How long did it take for me? I dunno, exactly, but it happened. (A little rockily with some FWB issues along the way, but today Mr. Nat and I have a lovely relationship, and I still talk to my ex occasionally and fondly but not often.)

(also, uh, lonefrontranger *totally* called my being a mathy person .. oops, I guess my physicist self was showing, again)
posted by nat at 10:47 AM on February 11, 2015 [1 favorite]

Relationships are about commitment. It is two people saying no matter what, we're better together. The sum of us is worth enduring times that aren't perfect. Because you know what? In any relationship, there come times when things aren't great. Someone gets sick, money gets tight, kids cause drama, someone gets a crush on someone else, someone has PMS, your job relocates you to BFE, someone takes up knitting. I mean, we're people. We're on a journey that has ups and downs. So, IMHO, the THING that makes a relationship work IS commitment. Not love.

So, this may be too obvious, but, Dude, she's not committed. She does not believe that you + her = better. And I don't think you do either. This was a season in your life. It has ended. Mourn it. Then look forward to finding that person who fights to be with you as much as you fight to be with her.
posted by slipthought at 10:49 AM on February 11, 2015 [8 favorites]

If she can't tell you the specific reasons why she's wavering (doesn't like your family dynamics, worried you won't agree on finances, don't have the same outlook on kids...) then her reasons are likely a vague and nebulous feeling and that won't change. Her feelings won't change. She won't "suddenly" come to see the light that you + her = awesome. For her, you+me=well..... uh.... and that's just not good enough. Something is bothering her about your relationship and she wants to be out of it.

I'm sorry. Say to yourself, despite my feelings for her, leaving is the best option. Then stick to it. It's the best for both of you (it really is).
posted by St. Peepsburg at 10:58 AM on February 11, 2015 [2 favorites]

Disengage, fill your life with things that make you happy. Maybe she'll get to a place where she can better communicate her needs to you and you can re-engage, who knows? Either way you will be fine because you are centered on tending to your own needs.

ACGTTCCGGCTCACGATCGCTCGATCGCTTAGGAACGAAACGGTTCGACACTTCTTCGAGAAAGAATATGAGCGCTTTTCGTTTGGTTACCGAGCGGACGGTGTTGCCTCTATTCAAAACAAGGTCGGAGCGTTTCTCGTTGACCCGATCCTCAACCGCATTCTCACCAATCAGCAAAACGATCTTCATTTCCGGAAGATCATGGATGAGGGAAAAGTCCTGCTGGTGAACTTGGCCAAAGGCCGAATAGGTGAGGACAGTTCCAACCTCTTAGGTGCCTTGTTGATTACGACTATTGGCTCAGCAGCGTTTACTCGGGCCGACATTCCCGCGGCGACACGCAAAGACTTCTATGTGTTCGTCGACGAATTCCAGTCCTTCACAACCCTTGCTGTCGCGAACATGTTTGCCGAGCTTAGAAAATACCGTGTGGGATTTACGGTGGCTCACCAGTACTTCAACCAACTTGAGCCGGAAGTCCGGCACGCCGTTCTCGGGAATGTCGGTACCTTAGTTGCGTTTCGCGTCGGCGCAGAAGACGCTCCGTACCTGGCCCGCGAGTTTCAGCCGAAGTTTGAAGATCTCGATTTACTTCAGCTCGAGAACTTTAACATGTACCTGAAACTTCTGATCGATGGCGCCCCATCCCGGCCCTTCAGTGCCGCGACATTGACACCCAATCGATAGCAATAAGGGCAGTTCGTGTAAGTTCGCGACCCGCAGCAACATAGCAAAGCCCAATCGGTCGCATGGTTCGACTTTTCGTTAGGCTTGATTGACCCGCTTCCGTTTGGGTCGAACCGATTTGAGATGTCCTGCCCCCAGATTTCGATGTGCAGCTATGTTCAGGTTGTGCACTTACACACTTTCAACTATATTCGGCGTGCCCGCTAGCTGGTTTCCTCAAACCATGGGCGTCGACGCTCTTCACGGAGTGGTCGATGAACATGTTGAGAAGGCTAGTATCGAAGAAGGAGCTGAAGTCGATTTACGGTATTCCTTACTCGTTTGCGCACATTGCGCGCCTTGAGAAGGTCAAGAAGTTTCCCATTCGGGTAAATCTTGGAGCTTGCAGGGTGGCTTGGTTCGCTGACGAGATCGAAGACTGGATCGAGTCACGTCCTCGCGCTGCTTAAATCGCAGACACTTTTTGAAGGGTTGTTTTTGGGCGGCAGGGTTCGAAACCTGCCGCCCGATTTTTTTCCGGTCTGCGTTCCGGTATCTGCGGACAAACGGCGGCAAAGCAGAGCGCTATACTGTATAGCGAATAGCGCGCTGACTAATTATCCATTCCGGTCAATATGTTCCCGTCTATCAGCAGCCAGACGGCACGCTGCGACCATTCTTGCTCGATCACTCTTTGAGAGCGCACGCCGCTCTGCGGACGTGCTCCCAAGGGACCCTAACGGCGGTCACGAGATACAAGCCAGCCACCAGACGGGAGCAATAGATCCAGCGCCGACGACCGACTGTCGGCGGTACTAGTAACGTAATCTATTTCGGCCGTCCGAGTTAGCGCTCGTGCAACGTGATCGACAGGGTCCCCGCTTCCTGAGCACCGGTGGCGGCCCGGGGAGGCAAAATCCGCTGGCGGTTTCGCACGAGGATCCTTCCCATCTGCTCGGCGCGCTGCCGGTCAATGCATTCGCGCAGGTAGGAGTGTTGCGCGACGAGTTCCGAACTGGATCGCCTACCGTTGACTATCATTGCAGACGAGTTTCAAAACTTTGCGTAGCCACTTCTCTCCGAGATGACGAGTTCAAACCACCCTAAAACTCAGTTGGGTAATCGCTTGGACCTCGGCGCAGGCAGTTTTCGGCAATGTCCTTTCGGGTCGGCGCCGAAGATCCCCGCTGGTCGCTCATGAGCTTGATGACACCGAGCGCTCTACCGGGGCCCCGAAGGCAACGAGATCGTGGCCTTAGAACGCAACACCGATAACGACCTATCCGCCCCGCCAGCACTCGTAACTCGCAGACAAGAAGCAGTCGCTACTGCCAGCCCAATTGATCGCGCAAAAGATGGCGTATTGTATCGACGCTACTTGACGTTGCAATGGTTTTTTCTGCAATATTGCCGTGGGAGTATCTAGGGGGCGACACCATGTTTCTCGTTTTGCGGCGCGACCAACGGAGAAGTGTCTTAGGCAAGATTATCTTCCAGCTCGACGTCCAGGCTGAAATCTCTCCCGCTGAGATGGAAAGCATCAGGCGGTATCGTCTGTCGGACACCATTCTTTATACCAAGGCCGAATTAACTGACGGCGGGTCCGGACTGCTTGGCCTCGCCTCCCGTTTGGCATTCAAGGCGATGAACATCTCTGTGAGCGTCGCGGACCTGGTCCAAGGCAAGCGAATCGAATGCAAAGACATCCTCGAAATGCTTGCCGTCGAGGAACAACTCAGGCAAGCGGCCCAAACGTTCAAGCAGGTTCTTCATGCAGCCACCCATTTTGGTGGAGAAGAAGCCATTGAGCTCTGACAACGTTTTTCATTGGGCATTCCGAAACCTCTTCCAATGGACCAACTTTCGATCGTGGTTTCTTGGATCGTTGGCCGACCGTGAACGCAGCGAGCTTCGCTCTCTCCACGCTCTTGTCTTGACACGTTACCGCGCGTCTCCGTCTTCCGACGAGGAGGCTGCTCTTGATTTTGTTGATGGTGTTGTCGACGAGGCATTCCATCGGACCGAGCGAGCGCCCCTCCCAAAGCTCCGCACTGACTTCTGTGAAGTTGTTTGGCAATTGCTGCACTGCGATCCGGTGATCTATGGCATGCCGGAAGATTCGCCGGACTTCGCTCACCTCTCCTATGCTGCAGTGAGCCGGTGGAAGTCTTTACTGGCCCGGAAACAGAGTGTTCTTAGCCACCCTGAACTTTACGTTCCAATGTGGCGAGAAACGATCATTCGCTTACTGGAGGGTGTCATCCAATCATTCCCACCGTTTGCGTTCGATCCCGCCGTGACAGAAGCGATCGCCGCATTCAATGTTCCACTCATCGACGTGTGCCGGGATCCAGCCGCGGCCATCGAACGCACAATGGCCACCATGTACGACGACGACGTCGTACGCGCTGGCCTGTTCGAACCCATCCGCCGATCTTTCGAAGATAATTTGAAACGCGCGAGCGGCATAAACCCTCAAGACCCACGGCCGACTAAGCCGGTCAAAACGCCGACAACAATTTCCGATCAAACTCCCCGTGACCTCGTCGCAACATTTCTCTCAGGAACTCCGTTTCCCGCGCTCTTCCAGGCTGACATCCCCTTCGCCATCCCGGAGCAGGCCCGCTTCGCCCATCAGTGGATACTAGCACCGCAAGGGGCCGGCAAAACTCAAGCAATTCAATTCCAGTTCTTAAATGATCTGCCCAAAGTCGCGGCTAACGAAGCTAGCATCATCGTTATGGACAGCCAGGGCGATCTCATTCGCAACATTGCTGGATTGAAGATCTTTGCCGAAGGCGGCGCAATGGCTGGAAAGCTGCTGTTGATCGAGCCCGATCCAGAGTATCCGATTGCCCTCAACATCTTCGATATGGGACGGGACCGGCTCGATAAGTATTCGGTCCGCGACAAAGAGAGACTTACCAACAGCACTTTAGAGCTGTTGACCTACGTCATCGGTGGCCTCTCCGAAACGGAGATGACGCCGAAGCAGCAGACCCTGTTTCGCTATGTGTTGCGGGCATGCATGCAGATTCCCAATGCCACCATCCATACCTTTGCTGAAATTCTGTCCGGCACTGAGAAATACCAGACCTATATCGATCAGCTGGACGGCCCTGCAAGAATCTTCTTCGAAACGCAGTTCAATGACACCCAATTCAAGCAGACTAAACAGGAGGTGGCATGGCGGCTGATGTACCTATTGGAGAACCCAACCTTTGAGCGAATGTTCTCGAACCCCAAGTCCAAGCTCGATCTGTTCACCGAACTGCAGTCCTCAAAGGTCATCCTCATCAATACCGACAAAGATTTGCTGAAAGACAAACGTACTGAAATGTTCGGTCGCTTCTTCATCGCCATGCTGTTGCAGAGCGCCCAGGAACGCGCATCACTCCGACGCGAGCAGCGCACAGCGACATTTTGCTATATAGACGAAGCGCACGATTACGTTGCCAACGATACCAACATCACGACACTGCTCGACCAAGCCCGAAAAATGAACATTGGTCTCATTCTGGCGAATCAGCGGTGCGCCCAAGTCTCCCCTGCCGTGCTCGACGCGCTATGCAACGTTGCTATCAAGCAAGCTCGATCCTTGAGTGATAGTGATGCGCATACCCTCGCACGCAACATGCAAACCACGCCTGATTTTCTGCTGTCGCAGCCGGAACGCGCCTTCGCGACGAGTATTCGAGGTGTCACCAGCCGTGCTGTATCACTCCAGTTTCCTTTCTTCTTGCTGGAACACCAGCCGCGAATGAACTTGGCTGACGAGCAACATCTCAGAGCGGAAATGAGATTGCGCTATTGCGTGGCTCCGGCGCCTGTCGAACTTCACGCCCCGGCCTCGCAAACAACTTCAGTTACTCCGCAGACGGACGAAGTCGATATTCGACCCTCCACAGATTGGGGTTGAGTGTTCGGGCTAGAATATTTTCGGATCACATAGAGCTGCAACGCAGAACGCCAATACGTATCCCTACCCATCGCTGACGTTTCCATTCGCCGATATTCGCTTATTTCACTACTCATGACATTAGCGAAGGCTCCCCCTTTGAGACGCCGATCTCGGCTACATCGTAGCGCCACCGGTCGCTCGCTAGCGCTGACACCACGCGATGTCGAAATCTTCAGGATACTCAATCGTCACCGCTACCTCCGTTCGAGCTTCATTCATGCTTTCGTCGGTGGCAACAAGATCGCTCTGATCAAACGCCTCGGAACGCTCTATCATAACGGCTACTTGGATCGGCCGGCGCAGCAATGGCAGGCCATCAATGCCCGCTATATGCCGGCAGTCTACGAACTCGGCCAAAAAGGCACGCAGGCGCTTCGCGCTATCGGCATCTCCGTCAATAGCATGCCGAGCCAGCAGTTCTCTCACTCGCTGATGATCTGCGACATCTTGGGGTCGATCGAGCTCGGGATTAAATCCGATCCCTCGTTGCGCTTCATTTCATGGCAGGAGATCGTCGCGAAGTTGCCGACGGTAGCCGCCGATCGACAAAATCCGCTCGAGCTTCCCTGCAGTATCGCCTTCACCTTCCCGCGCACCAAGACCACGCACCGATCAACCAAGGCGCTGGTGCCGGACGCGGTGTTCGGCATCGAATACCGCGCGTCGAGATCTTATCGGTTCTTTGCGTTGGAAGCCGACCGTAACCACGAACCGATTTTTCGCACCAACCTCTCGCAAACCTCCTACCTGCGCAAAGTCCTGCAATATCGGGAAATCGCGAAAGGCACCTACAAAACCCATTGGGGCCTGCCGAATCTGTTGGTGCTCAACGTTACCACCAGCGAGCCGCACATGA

posted by mandymanwasregistered at 11:02 AM on February 11, 2015 [2 favorites]

Get a hold of the deceptively cheesy looking but actually very wise (and even amusing) 'it's called a break up because it's broken' and hibernate with it under a duvet for a couple of days. It really did save my ass after a hellish break up, and I'm not big on those kind of books. People come and they go. It is excruciating agony for a while sometimes, then one day it starts being less so.
posted by tanktop at 11:18 AM on February 11, 2015 [5 favorites]

"I don't know if I can say that [our relationship] was good for me as a person."

If you want to beat yourself over the head with any of her comments, this would be the one to use. She's telling you that the dynamic between the two of you caused her more harm than good.

That's not how you want a person you care about to describe their relationship. It's not how anyone would describe a relationship that's worth saving. It points to the situation being unfixable because the core problem is inherent to the way you two interact. You and she would both need to be different people for the dynamic to work... so finding actual new people is a pretty reasonable goal!

Find someone who makes your life easy, not protracted and strung-out and heartbreaking and disappointing.
posted by cranberrymonger at 11:27 AM on February 11, 2015 [6 favorites]

The misery you're feeling is because she's not adult enough to cut the cord. She's stringing you along and messing with your head. You have to be the adult right now and cut this person *who is causing you misery* out of your life. Don't seek to be in a relationship with someone who will actively hurt you in this manner.

Then check out soyou' It's for dump-ers as well as dump-ees.
posted by Solomon at 11:30 AM on February 11, 2015 [2 favorites]

If you have to persuade someone into being with you, it's not going to be a good relationship for either of you. You obviously know what you need to do.

You know the old idea... Let her free and if she comes back, it was meant to be. If she doesn't, it wasn't. Stay out of her life unless she initiates.
posted by AppleTurnover at 11:33 AM on February 11, 2015 [2 favorites]

You do need to stop talking to her. I know this probably is not what you want to do or hear. But she has broken up with you. She has broken up with you! Other things might be uncertain, but that isn't. Hanging around and begging, jumping when she says jump...doesn't that feel awful? And it won't work! Get some control over your life. Tell her you're going no contact. I would not send an overly long letter. She knows why. Then do it. You might have to mark days off on a calendar for awhile so you can mark time concretely. You're going to feel better if you do this. Don't talk to her again even if she tries to communicate. The only way you should break this is if she is really sincere about getting back together, and you'll know she's sincere because she'll have concrete suggestions on how to put things back together. You can do this. Get ahold of yourself. Cling to your self-respect.